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VISIT AT THE CAPITOLINE HILL

ADDRESS OF HIS HOLINESS BENEDICT XVI
TO THE ROMAN PEOPLE GATHERED
IN THE SQUARE OUTSIDE THE SENATORIAL PALACE

Capitoline Hill
Monday, 9 March 2009
 

 

Dear Brothers and Sisters,

After meeting the Administrators of the City, I am very glad to offer my cordial greeting to all of you who have gathered on this square on the Capitoline Hill, towards which the colonnade, with which Bernini completed the splendid structure of the Vatican Basilica, reaches out embracing it in spirit.
Having lived for so many years in Rome, by now I have become somewhat Roman; but I feel more Roman as your Bishop. Thus with deeper participation I address my thoughts, through each one of you, to all "our" fellow citizens, who in a certain way you are representing today: to the families, communities and parishes, to the children, to the young and the old and to the disabled and the sick, to the volunteers, to the social workers, the immigrants and pilgrims. I thank the Cardinal Vicar who has accompanied me on my Visit and I encourage all those priests, consecrated and lay people who actively collaborate with the public Administrations for the good of Rome, its suburbs and bordering towns, to persevere in their commitment.

A few days ago, while I was speaking with the parish priests and clergy of Rome, I said that the heart of Rome is a "poetic heart", to stress that beauty is as it were "a natural privilege... a natural charism". Rome is beautiful because of the vestiges of her antiquity, the cultural institutions and monuments that tell of her history, the churches and their numerous artistic masterpieces. However, Rome is beautiful above all because of the generosity and holiness of so many of her children who have left eloquent traces of their passion for the beauty of God, the beauty of love that does not age or wither. The Apostles Peter and Paul were witnesses to this, as were the throng of martyrs at the beginning of Christianity; many men and women who Roman by birth or by adoption did their utmost through the centuries to serve young people, the sick, the poor and all the needy. I limit myself to mentioning but a few: St Lawrence the Deacon, St Frances of Rome, whose feast is celebrated today, St Philip Neri, St Gaspare del Bufalo, St Giovanni Battista de Rossi, St Vincent Pallotti, Bl. Anna Maria Taigi and the husband and wife Blesseds Luigi and Maria Beltrami Quattrocchi. Their example shows that when a person encounters Christ he does not withdraw into himself but is open to the needs of others and, in every social milieu, puts the good of others before his own interests.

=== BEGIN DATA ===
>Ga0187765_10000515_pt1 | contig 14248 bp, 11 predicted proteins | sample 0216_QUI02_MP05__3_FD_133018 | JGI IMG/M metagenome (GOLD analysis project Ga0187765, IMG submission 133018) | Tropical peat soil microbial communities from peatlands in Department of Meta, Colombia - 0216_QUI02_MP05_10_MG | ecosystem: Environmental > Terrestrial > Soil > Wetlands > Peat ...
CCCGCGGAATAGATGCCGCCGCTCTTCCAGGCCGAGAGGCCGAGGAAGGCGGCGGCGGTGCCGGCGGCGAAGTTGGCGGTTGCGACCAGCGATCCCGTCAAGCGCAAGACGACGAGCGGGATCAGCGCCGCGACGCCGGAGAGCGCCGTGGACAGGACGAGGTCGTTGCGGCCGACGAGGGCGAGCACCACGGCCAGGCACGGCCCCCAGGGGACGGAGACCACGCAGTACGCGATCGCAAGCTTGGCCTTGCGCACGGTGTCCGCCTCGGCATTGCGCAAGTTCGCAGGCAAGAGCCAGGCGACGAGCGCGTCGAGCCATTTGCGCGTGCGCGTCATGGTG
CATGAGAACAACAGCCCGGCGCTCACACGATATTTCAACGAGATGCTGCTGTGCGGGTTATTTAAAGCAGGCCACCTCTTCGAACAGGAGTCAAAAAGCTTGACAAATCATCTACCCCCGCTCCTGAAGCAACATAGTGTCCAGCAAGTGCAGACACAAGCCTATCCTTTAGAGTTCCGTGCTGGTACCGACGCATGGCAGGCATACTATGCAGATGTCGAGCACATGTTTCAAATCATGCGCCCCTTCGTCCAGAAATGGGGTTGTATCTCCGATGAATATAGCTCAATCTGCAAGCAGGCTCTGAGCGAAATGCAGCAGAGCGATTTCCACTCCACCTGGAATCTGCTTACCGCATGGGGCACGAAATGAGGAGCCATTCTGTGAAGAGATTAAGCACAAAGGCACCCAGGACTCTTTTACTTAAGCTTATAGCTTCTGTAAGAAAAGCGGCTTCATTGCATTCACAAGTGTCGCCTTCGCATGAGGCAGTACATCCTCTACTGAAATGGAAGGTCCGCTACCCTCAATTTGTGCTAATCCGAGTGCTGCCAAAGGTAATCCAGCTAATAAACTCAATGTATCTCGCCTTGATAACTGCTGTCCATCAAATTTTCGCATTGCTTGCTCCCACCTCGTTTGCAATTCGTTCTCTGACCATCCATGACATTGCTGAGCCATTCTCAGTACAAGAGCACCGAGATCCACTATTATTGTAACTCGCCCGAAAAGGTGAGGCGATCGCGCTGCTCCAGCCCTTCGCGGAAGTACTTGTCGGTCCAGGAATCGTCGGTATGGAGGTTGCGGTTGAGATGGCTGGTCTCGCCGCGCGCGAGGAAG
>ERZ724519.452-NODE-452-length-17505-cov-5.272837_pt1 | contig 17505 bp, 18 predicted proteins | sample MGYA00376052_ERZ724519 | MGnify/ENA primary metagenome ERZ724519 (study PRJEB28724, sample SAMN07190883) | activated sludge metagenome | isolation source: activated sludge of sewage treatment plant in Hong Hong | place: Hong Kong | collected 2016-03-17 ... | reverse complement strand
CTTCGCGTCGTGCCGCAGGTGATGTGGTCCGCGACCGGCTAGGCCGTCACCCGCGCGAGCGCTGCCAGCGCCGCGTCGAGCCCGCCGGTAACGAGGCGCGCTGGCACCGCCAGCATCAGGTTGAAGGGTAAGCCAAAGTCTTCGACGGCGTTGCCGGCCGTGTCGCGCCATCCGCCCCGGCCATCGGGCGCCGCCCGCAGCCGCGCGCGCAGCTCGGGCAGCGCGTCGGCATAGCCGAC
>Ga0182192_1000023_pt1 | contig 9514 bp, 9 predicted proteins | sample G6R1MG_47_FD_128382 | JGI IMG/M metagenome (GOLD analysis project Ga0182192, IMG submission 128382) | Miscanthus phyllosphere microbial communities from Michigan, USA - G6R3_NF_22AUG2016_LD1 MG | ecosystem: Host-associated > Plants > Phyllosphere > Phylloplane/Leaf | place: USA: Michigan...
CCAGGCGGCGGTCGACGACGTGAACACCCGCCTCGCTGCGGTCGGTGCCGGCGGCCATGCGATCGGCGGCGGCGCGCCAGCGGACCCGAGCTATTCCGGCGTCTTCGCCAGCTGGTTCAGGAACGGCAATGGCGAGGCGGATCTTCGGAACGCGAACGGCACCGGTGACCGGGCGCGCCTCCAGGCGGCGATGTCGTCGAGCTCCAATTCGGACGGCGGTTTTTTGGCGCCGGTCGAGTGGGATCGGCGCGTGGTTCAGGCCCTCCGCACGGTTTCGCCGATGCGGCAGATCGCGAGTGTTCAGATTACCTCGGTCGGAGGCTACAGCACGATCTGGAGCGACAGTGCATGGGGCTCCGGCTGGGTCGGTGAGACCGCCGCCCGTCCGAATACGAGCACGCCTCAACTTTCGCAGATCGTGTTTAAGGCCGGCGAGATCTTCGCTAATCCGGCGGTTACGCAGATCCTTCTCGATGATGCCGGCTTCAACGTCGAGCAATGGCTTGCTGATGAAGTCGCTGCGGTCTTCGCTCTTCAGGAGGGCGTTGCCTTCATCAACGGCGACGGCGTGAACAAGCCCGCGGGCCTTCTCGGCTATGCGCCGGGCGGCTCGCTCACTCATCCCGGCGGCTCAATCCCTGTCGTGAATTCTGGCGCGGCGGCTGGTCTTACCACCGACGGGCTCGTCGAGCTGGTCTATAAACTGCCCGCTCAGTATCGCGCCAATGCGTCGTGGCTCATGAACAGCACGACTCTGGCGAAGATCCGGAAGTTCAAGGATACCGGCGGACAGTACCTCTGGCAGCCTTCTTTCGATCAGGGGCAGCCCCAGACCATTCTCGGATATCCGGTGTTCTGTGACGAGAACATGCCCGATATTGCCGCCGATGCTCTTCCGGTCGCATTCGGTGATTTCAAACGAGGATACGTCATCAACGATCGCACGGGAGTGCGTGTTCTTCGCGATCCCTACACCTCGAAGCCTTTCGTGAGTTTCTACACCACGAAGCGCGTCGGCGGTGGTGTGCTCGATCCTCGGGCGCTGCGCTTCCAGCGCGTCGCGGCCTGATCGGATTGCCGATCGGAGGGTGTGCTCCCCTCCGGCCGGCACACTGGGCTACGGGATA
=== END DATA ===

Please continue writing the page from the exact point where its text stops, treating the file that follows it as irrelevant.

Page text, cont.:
There is a real need for such men and women in our time too because many families and many young people and adults are in precarious and sometimes even dramatic situations; these situations can only be overcome together, as Rome's history, which knew many a difficult time, also teaches. In this regard, a verse by Ovid, the great Latin poet, springs to mind. In one of his elegies he encouraged the Romans of his time with these words: "Perfer et obdura: multo graviora tulisti hold out and persist: you have got through far more difficult situations" (cf. Trist., lib. v, el. xi v. 7). In addition to the necessary solidarity and the proper commitment of all, we can always count on the unfailing help of God who never abandons his children.

Dear friends, when you return to your homes, your communities and your parishes, tell everyone you meet that the Pope assures them all of his understanding, his spiritual closeness and his prayers. Please bring each one, especially the sick, the suffering and those in the most difficult situations my remembrance and God's Blessing, which I now impart to you through the intercession of Sts Peter and Paul, St Frances of Rome, Co-Patron of Rome. And especially of Mary Salus populi romani. May God bless and protect Rome and all its inhabitants always!

 

Copyright 2009 - Libreria Editrice Vaticana

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